Swiber Holdings Limited Extends Results Announcement Date: What It Means For Investors

And the saga continues on at the beleaguered Swiber Holdings Limited (SGX: BGK).

The company first shocked the market back in July when it broke the news that it had filed an application to wind itself down.  But barely a few days passed before Swiber announced that instead of liquidating its business, it would be placed under judicial management. And amid all that hullabaloo, the company also defaulted on the coupon payment of one of its bonds.

Near midnight today, Swiber made known that an extension for the release of its fiscal second-quarter results (for the three months ended 30 June 2016) has been approved. The company had applied for the extension back on 12 August 2016.

As Swiber’s judicial managers were appointed only on 2 August 2016, they needed some time to understand the picture at Swiber and analyse the company’s financial position.

According to the extension announcement, Swiber can now release its second-quarter results at a date no later than 14 November 2016. This means that the company’s shareholders and bondholders might need to wait till November before they have better clarity on Swiber’s financial situation.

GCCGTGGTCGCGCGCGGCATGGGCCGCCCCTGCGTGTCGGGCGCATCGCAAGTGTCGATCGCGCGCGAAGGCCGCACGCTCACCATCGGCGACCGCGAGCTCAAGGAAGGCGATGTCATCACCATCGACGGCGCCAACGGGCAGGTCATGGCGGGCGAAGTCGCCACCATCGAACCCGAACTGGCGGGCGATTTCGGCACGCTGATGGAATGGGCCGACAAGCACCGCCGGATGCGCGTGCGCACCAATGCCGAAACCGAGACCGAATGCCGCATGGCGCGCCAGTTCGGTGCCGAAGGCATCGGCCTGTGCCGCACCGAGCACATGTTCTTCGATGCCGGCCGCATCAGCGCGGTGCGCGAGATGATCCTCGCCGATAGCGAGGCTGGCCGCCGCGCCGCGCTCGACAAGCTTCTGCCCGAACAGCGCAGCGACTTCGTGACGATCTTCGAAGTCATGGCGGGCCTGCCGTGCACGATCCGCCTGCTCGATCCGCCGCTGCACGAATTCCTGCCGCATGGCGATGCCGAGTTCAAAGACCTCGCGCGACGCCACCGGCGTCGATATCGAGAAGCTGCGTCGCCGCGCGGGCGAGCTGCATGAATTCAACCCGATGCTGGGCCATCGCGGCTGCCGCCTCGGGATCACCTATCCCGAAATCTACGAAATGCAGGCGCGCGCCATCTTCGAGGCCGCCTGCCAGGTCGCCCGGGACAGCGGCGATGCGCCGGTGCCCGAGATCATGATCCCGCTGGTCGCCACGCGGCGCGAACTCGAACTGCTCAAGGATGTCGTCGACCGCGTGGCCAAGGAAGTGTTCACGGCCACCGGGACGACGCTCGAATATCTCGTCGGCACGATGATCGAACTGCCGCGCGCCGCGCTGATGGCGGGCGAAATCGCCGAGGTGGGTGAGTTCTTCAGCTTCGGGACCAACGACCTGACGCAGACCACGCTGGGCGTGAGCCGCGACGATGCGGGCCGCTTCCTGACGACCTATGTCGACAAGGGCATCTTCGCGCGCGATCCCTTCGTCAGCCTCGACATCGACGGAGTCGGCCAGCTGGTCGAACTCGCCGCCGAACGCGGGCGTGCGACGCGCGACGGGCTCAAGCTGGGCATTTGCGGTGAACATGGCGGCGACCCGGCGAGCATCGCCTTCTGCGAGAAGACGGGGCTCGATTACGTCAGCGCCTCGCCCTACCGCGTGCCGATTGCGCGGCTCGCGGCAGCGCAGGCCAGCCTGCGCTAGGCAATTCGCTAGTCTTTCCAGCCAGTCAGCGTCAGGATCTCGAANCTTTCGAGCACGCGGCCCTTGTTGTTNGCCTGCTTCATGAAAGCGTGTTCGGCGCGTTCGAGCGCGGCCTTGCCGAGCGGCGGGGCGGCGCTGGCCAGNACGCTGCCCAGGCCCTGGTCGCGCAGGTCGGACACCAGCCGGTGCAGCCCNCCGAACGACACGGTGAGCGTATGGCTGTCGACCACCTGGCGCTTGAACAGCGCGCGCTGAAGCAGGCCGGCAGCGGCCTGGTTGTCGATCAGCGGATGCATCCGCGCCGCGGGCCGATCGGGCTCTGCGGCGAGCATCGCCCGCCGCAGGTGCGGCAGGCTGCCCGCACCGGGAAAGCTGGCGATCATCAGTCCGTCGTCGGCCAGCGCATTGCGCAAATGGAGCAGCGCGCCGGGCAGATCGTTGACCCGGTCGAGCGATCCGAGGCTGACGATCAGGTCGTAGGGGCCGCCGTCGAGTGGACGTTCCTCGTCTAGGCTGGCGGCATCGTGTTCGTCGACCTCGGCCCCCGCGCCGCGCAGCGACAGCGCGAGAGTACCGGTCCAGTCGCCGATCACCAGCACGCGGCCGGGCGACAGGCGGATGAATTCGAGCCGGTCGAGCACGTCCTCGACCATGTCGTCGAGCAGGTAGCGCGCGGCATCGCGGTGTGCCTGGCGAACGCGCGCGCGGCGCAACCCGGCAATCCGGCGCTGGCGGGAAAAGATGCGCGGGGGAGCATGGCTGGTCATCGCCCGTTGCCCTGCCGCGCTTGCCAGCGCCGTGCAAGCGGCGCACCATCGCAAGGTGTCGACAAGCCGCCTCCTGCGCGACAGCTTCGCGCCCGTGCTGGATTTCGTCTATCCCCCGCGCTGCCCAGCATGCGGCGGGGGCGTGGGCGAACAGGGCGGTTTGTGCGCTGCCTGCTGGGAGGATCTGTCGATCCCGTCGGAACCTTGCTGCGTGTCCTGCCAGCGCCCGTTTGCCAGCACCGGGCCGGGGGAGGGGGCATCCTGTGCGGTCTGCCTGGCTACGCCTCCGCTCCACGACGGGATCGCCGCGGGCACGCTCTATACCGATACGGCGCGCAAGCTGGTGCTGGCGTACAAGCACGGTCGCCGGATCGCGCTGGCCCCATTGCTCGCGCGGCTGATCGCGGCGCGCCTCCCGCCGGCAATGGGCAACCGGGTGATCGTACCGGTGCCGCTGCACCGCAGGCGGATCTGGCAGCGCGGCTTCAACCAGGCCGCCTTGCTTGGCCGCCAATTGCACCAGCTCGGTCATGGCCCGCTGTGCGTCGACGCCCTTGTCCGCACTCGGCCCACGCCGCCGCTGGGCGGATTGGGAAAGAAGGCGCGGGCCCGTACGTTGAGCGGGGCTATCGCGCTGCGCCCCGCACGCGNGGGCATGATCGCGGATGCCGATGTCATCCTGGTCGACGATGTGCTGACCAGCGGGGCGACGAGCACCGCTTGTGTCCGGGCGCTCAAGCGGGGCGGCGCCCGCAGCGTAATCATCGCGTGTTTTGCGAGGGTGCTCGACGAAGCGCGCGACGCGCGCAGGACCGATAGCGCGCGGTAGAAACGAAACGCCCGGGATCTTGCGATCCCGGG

For perspective, Swiber ended the first-quarter of 2016 with a net debt to equity ratio of 160% and an interest coverage ratio of just 1.2. The company was also making losses in the past two quarters.

Foolish Summary

Swiber’s shares continue to be suspended from trading. With its high debt level and the fact that its assets are currently operating in an environment of very low oil prices, shareholders of Swiber should prepare for the worst case scenario of not being able to recover any of their investment capital.

Swiber’s largest creditor, DBS Group Holdings Ltd (SGX: D05), is working directly with the company to recover its loans and Swiber has received about US$135.9 million in claims so far.  Therefore, how much bondholders can recover from the company remains to be seen too.

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The information provided is for general information purposes only and is not intended to be personalised investment or financial advice. Motley Fool Singapore writer Stanley Lim doesn’t own shares in any companies mentioned.